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The idea of ‘tree equity’ is taking root in New England

Jerel Ferguson with the advocacy group Speak for the Trees led a recent “tree walk” through Dorchester.
Craig LeMoult / GBH
Jerel Ferguson with the advocacy group Speak for the Trees led a recent “tree walk” through Dorchester.

About a dozen people gathered in Dorchester on a recent hot afternoon to go for a walk.

“Last week we did our first ‘tree walk’ here in Codman Square, and we explored west of Washington Street,” Jerel Ferguson of the advocacy group Speak for the Treessaid to the group. “Today we're going to explore east of Washington Street. We're going to check out the tree disparities and see, you know, where there are trees and where there are not trees.”

Founded in 2018, Speak for the Trees has been hosting their "tree walks" to talk about the benefits of trees, and to look at where there should be more of them.

A logo for the series Beyond Normal, which is about how climate change is affecting New England summers.
Sara Plourde / NHPR

It’s an issue of equity. Trees provide a wide range of benefits, from filtering out air pollution to improving mental health — but not everyone gets to feel those benefits. From neighborhood to neighborhood, or even street to street, there are often wide disparities in the number of trees, which can have a broad impact on the overall health of a community.

On a local, state and national level, though, governments and nonprofits are investing to make up the gap as the concept of “tree equity” is beginning to take root.

WATCH: ‘Trees in Boston: Who gets more and why it matters’

“There is a lack of trees in most of the communities of color,” said Marilyn Forman of the Codman Square Neighborhood Development Corporation as she helped lead the tree walk. “So, we have programs where we end up actually distributing air conditioners because it's so hot, because everyone's on this heat island, you know. A lot of concrete.”

More than 42% of West Roxbury, for example, is covered by tree canopy — even going above the 40% recommendedfor suburban settings like the Boston area. In East Boston, it's less than 8%, well below the lesser threshold of 20% recommended for urban settings. The city’s tree inequities are highlighted in a new series of interactive mapspublished by Speak for the Trees.

Trees help combat the urban heat island effect, where cities — or parts of cities — experience much higher temperatures than nearby suburban or rural areas. A series of interactive maps from Speak for the Trees shows the disparities in Boston’s tree canopy.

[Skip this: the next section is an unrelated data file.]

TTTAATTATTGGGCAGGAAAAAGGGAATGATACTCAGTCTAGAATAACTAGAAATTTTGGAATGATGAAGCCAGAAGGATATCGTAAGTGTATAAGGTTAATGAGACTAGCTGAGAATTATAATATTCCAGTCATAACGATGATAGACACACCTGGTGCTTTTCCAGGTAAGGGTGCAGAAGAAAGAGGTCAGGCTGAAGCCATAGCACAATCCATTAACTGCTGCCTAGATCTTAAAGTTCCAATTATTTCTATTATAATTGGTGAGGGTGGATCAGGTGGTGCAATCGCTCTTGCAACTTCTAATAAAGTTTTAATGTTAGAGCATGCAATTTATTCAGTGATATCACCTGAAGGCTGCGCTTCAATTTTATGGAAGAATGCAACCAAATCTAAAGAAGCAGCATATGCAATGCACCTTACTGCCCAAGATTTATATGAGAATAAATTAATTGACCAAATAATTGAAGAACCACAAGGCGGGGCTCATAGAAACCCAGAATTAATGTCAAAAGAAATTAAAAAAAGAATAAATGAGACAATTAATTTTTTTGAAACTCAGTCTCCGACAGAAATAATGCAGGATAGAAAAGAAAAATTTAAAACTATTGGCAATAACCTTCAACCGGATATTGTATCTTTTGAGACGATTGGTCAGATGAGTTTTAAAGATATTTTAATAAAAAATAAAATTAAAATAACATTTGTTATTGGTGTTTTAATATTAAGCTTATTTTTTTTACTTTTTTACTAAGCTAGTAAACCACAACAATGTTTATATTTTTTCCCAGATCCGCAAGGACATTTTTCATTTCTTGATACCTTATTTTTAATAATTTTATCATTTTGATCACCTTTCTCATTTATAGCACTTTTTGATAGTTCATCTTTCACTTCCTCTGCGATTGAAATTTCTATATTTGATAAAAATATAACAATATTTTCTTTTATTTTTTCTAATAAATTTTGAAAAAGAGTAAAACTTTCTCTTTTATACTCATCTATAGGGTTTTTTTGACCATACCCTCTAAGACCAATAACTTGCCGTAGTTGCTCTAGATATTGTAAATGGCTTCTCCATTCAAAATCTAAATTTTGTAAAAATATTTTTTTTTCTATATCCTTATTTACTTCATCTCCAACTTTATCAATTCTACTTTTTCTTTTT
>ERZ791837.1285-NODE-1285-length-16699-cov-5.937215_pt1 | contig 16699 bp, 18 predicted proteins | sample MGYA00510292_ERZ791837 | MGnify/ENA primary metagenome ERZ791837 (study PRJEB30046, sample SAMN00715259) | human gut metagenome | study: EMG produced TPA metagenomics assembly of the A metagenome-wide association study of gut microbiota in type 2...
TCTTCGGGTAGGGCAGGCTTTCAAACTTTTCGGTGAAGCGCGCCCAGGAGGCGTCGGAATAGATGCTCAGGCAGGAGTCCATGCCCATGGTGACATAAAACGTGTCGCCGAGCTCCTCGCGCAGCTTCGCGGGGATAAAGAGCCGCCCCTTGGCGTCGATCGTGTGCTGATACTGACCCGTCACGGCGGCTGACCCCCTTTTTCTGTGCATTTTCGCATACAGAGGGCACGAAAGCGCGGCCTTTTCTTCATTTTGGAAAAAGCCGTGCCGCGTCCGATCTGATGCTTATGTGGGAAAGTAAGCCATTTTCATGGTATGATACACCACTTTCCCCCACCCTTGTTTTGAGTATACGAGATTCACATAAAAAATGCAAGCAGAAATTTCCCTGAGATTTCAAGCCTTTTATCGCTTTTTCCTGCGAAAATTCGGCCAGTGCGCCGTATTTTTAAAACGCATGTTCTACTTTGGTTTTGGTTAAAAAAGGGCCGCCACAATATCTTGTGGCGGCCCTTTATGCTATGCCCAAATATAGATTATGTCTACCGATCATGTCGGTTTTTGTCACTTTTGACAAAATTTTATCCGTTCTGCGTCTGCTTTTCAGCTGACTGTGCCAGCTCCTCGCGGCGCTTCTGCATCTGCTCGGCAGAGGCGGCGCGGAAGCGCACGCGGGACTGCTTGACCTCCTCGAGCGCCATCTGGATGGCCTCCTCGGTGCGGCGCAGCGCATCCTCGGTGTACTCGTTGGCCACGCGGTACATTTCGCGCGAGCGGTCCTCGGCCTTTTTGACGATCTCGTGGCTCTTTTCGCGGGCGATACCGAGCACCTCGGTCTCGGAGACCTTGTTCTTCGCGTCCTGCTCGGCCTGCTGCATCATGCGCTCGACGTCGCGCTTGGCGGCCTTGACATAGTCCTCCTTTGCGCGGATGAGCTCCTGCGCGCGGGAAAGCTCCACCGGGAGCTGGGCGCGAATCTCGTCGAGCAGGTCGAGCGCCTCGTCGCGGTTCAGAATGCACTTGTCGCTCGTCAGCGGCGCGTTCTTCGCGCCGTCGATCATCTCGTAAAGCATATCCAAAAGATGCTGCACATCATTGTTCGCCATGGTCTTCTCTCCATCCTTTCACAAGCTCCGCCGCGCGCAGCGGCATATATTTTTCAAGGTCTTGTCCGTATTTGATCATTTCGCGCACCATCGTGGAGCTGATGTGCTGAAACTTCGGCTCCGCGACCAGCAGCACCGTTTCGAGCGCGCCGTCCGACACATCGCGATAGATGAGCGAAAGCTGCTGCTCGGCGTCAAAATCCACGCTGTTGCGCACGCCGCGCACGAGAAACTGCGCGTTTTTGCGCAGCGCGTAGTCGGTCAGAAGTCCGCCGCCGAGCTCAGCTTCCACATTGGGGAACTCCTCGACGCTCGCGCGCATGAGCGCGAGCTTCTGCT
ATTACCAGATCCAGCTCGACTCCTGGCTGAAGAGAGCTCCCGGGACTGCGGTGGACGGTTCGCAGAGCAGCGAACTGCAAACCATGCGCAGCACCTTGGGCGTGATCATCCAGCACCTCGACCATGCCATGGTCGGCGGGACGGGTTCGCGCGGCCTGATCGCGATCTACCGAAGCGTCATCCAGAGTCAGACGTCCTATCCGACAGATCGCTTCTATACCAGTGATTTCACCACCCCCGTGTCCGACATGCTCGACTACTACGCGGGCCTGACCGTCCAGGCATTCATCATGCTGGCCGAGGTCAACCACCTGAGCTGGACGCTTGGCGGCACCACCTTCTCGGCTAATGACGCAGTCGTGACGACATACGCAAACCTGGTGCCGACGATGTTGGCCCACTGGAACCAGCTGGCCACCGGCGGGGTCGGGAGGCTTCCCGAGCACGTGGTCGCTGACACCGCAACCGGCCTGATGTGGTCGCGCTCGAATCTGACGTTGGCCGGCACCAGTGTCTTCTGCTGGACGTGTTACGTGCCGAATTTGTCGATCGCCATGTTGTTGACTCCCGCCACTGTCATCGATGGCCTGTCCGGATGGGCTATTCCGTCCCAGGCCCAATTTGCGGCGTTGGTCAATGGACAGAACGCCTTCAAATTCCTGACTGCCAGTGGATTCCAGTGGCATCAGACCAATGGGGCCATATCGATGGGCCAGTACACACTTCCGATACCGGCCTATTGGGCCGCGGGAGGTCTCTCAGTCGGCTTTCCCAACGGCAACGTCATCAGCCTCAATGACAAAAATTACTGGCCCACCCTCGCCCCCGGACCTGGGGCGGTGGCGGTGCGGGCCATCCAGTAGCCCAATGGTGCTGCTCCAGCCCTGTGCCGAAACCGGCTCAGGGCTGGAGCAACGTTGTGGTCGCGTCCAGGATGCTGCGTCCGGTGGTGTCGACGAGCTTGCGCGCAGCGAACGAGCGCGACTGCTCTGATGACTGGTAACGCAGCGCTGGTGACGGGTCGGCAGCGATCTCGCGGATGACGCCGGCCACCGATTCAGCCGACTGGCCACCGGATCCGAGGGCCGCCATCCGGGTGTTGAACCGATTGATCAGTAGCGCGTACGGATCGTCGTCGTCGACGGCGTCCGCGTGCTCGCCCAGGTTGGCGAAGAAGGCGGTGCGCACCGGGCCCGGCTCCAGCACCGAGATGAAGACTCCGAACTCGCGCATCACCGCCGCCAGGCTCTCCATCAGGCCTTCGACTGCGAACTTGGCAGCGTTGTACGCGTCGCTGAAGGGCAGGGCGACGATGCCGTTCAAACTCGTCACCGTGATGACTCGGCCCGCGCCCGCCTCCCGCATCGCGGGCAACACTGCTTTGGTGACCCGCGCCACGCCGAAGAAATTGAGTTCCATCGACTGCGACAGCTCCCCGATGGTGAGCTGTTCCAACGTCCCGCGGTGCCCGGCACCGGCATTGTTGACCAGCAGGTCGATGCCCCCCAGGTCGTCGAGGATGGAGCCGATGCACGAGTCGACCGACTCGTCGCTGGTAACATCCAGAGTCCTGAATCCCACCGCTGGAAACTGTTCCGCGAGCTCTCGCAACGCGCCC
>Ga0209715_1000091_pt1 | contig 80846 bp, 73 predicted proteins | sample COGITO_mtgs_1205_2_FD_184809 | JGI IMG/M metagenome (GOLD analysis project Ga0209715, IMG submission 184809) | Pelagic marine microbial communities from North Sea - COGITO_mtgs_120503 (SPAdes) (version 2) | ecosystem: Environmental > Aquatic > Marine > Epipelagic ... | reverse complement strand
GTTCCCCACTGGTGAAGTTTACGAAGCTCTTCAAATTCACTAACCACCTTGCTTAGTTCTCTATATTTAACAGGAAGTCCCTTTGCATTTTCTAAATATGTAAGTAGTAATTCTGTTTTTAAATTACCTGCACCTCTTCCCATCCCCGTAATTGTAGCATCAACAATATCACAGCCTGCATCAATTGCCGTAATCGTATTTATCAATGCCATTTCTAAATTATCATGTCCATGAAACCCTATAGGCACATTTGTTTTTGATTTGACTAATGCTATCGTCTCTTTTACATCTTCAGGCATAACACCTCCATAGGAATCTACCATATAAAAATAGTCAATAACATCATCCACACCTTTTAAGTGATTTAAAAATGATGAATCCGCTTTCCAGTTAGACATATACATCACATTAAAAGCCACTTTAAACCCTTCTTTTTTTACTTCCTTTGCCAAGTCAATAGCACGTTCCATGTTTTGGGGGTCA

Trees help combat the urban heat island effect, where cities — or parts of cities — experience much higher temperatures than nearby suburban or rural areas. A series of interactive maps from Speak for the Trees shows the disparities in Boston’s tree canopy.

Design by Chad Fisher, Speak for the Trees; data source: City of Boston, Canopy Change Assessment: 2019 Tree Canopy Polygons.

Trees do a lot more than just provide shade.

“The water that comes out of the tree's leaf as it evaporates, cools down whole neighborhoods,” said Speak for the Trees’ executive director David Meshoulam. “You also have air pollutants that are being absorbed. So you're reducing asthma. They absorb stormwater. So, basements aren't flooding. People tend to be more stressed when they're not around trees, so trees calm the nerves. They reduce blood pressure.”

More trees has an economic upside, too, Meshoulam added: it helps residents keep costs down since cooler temperatures mean less need for air conditioning.

“This is an opportunity,” Meshoulam said as he looked down a block of Aspinwall Road in Dorchester with barely a tree in sight. “This is what we call a tree desert. And in a street like this, you'll have summer temperatures anywhere from 5 to 10 degrees hotter in the day. And these neighborhoods actually don't cool down as much at night because the asphalt has absorbed all that sunlight during the day.”

In urban areas, a lack of trees is often related to racial inequities, Meshoulam said. Researchers have reached that conclusion time and time againacross the United States when studying heat in cities, finding that redlined areasare consistently several degrees hotter.

“There’s a correlation between tree canopy coverage ... and historic and continued racist practices like redlining, like disinvestment, and white flight,” Meshoulam said.

Dorchester resident Darlene Harrison said taking part in these community walks has made her more aware of the value of trees.

“I was kind of disappointed because, in my complex, they took all the trees down, most of the trees in the front of the house,” Harrison said. “And I'm asking them, ‘Can we have our trees back?’”

Advocates for trees say there is movement to tackle the issue.

“This is what we call a tree desert. And in a street like this, you’ll have summer temperatures anywhere from 5 to 10 degrees hotter in the day.”
DAVID MESHOULAM, EXECUTIVE DIRECTOR OF SPEAK FOR THE TREES, LOOKING DOWN ASPINWALL ROAD IN DORCHESTER